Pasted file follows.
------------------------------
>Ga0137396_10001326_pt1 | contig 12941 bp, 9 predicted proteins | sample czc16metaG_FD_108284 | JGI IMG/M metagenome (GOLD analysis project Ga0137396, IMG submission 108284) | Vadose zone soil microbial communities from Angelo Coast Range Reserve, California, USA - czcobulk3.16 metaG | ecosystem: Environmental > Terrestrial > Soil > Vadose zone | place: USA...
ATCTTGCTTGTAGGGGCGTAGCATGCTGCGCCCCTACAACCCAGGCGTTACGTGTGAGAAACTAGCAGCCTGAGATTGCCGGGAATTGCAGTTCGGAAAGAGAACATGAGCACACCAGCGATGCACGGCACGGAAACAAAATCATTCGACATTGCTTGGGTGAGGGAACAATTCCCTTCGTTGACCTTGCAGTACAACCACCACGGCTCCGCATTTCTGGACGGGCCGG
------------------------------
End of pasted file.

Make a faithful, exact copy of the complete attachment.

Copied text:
>Ga0137396_10001326_pt1 | contig 12941 bp, 9 predicted proteins | sample czc16metaG_FD_108284 | JGI IMG/M metagenome (GOLD analysis project Ga0137396, IMG submission 108284) | Vadose zone soil microbial communities from Angelo Coast Range Reserve, California, USA - czcobulk3.16 metaG | ecosystem: Environmental > Terrestrial > Soil > Vadose zone | place: USA...
ATCTTGCTTGTAGGGGCGTAGCATGCTGCGCCCCTACAACCCAGGCGTTACGTGTGAGAAACTAGCAGCCTGAGATTGCCGGGAATTGCAGTTCGGAAAGAGAACATGAGCACACCAGCGATGCACGGCACGGAAACAAAATCATTCGACATTGCTTGGGTGAGGGAACAATTCCCTTCGTTGACCTTGCAGTACAACCACCACGGCTCCGCATTTCTGGACGGGCCGG